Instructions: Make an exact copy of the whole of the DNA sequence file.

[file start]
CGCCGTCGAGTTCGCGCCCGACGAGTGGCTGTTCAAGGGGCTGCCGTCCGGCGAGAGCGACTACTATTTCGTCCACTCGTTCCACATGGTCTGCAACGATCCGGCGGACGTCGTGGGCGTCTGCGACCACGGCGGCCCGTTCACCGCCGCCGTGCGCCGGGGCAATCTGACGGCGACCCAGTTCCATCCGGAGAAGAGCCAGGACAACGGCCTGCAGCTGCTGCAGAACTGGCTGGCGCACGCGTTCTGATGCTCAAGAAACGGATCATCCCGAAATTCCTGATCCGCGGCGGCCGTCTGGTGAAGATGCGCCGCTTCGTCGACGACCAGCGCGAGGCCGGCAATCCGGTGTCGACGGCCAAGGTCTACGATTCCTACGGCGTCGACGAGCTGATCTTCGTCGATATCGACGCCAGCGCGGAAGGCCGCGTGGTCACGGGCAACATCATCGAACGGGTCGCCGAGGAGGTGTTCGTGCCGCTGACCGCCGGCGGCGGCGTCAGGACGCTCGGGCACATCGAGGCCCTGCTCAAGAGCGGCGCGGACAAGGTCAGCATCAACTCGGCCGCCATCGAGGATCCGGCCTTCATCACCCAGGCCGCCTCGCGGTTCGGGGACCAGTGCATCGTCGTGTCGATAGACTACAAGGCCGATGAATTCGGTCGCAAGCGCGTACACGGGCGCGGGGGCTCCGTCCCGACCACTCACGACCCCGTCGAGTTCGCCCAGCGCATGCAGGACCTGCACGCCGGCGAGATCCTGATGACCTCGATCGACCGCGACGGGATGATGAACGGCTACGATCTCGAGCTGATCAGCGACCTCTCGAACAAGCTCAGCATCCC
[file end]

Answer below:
CGCCGTCGAGTTCGCGCCCGACGAGTGGCTGTTCAAGGGGCTGCCGTCCGGCGAGAGCGACTACTATTTCGTCCACTCGTTCCACATGGTCTGCAACGATCCGGCGGACGTCGTGGGCGTCTGCGACCACGGCGGCCCGTTCACCGCCGCCGTGCGCCGGGGCAATCTGACGGCGACCCAGTTCCATCCGGAGAAGAGCCAGGACAACGGCCTGCAGCTGCTGCAGAACTGGCTGGCGCACGCGTTCTGATGCTCAAGAAACGGATCATCCCGAAATTCCTGATCCGCGGCGGCCGTCTGGTGAAGATGCGCCGCTTCGTCGACGACCAGCGCGAGGCCGGCAATCCGGTGTCGACGGCCAAGGTCTACGATTCCTACGGCGTCGACGAGCTGATCTTCGTCGATATCGACGCCAGCGCGGAAGGCCGCGTGGTCACGGGCAACATCATCGAACGGGTCGCCGAGGAGGTGTTCGTGCCGCTGACCGCCGGCGGCGGCGTCAGGACGCTCGGGCACATCGAGGCCCTGCTCAAGAGCGGCGCGGACAAGGTCAGCATCAACTCGGCCGCCATCGAGGATCCGGCCTTCATCACCCAGGCCGCCTCGCGGTTCGGGGACCAGTGCATCGTCGTGTCGATAGACTACAAGGCCGATGAATTCGGTCGCAAGCGCGTACACGGGCGCGGGGGCTCCGTCCCGACCACTCACGACCCCGTCGAGTTCGCCCAGCGCATGCAGGACCTGCACGCCGGCGAGATCCTGATGACCTCGATCGACCGCGACGGGATGATGAACGGCTACGATCTCGAGCTGATCAGCGACCTCTCGAACAAGCTCAGCATCCC